Sussex

Duke of Burgundy butterfly 'saviour' awarded

Butterfly enthusiast Neil Hulme
Image caption Butterfly enthusiast Neil Hulme has spent 20 years volunteering

A butterfly enthusiast who almost single-handedly saved a rare species from extinction in Sussex has been awarded a British Empire Medal.

Neil Hulme, 56, from Worthing, West Sussex, spent 20 years volunteering to protect butterflies and moths.

The charity Butterfly Conservation said he saved the rare Duke of Burgundy by improving its local habitat on every known site.

Mr Hulme said: "It is a great honour to be recognised in this manner."

He added: "But the conservation of butterflies is always a team effort, so it is equally a recognition of my colleagues and particularly the volunteers of Butterfly Conservation Sussex Branch.

"This is also for my parents - my passion for butterflies and dedication to helping them is entirely their fault."

He worked with landowners and the South Downs National Park Authority to help improve the environment for butterflies.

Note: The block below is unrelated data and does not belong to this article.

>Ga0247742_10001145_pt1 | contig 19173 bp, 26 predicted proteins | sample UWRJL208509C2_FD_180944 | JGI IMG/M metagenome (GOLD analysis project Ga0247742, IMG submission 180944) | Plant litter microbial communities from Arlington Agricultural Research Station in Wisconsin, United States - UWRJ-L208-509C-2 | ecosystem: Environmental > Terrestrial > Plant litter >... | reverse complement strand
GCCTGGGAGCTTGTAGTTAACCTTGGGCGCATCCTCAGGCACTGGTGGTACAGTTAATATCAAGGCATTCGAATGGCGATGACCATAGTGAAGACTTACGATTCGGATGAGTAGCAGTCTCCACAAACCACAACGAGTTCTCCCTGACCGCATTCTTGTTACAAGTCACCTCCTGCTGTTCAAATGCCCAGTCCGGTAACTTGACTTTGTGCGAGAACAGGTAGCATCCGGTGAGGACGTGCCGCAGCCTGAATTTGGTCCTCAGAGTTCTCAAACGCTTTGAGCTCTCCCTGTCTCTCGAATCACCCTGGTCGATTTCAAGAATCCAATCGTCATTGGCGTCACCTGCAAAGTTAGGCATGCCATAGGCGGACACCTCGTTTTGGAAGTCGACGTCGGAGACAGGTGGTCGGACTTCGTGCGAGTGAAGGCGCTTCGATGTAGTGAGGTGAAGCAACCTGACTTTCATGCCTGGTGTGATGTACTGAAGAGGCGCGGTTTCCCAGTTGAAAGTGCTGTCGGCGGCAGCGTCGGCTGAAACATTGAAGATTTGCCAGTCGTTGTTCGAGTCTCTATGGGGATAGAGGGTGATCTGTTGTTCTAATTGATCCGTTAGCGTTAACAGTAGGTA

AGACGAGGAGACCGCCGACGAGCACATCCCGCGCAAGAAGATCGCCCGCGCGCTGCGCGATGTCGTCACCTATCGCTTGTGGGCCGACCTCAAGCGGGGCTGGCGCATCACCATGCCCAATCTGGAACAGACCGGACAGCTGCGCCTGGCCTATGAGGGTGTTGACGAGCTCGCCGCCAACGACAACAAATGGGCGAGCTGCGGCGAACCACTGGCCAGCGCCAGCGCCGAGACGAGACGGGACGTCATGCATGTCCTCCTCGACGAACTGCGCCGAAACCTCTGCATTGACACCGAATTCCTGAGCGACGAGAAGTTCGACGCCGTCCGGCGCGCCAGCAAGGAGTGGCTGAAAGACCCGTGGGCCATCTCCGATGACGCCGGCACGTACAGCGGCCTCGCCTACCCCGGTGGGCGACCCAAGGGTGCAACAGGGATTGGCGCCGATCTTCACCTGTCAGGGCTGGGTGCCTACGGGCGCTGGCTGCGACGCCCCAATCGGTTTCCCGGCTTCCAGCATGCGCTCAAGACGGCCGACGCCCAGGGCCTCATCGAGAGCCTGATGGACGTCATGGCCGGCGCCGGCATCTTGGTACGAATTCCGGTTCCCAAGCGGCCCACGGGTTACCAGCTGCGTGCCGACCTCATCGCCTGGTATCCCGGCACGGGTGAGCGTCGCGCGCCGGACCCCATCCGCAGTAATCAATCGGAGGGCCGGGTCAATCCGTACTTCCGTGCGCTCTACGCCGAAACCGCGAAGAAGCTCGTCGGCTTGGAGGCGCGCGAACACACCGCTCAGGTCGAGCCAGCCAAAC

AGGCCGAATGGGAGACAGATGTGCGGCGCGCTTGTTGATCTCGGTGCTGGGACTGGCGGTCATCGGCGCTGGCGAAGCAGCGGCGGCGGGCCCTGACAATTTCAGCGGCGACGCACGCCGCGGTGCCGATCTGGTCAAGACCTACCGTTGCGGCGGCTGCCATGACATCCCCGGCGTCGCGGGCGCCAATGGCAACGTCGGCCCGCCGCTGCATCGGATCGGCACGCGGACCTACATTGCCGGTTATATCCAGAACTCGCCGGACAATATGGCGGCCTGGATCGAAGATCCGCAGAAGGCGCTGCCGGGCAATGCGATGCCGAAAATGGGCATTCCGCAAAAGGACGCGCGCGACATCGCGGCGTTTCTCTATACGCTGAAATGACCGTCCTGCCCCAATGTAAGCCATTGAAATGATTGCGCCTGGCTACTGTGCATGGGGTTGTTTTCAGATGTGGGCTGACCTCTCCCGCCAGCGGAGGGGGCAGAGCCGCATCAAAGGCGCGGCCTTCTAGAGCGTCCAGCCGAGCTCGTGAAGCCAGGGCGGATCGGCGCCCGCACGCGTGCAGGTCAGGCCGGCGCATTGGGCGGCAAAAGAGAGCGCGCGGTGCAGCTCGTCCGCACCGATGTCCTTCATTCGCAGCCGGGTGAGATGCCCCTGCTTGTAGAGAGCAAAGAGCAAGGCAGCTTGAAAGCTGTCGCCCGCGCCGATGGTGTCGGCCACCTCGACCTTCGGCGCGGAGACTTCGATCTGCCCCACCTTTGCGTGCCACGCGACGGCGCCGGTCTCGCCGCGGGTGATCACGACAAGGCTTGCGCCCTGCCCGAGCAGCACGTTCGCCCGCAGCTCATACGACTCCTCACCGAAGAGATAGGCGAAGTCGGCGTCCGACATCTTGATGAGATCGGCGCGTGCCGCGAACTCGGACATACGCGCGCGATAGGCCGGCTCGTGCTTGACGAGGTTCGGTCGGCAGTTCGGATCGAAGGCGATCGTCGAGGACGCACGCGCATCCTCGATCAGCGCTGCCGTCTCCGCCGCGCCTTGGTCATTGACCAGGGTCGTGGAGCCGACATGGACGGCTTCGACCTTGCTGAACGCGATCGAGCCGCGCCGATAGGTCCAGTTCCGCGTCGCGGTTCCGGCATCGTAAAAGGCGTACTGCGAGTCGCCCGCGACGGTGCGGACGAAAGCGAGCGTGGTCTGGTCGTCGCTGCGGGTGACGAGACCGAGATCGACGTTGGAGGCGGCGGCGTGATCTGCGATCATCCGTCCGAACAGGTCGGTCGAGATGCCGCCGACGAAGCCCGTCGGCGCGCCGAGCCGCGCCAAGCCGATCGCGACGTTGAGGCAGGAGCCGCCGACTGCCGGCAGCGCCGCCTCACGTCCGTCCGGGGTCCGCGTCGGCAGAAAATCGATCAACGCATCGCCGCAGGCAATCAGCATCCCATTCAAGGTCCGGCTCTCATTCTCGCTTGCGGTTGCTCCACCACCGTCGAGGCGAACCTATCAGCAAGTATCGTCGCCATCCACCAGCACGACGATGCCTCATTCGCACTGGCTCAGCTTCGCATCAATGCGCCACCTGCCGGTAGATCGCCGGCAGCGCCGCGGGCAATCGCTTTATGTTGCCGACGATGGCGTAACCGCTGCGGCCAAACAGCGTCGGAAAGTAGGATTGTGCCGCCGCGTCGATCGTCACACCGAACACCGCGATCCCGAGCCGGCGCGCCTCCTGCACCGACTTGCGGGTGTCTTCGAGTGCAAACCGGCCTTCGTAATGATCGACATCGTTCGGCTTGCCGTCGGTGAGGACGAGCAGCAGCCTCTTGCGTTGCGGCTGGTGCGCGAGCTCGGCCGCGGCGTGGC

Dirty nappies

Now some colonies have expanded in Sussex to become amongst the largest in the UK, including the Duke.

Butterfly Conservation chief executive Julie Williams said: "I am absolutely delighted Neil is being recognised for his dedication and amazing effort in conserving butterflies and moths over the last 20 years.

"His work on the Duke of Burgundy means this wonderful butterfly now has a future in Sussex."

Mr Hulme now leads a Heritage Lottery Funded project, Fritillaries For The Future, to conserve highly threatened fritillary butterflies across Sussex.

For a few weeks in July, Mr Hulme joins groups of people wandering English woods carrying strange produce, including rotting fish, Stinking Bishop cheese and dirty nappies, to bait the Purple Emperor, one of Britain's most elusive and beautiful butterflies.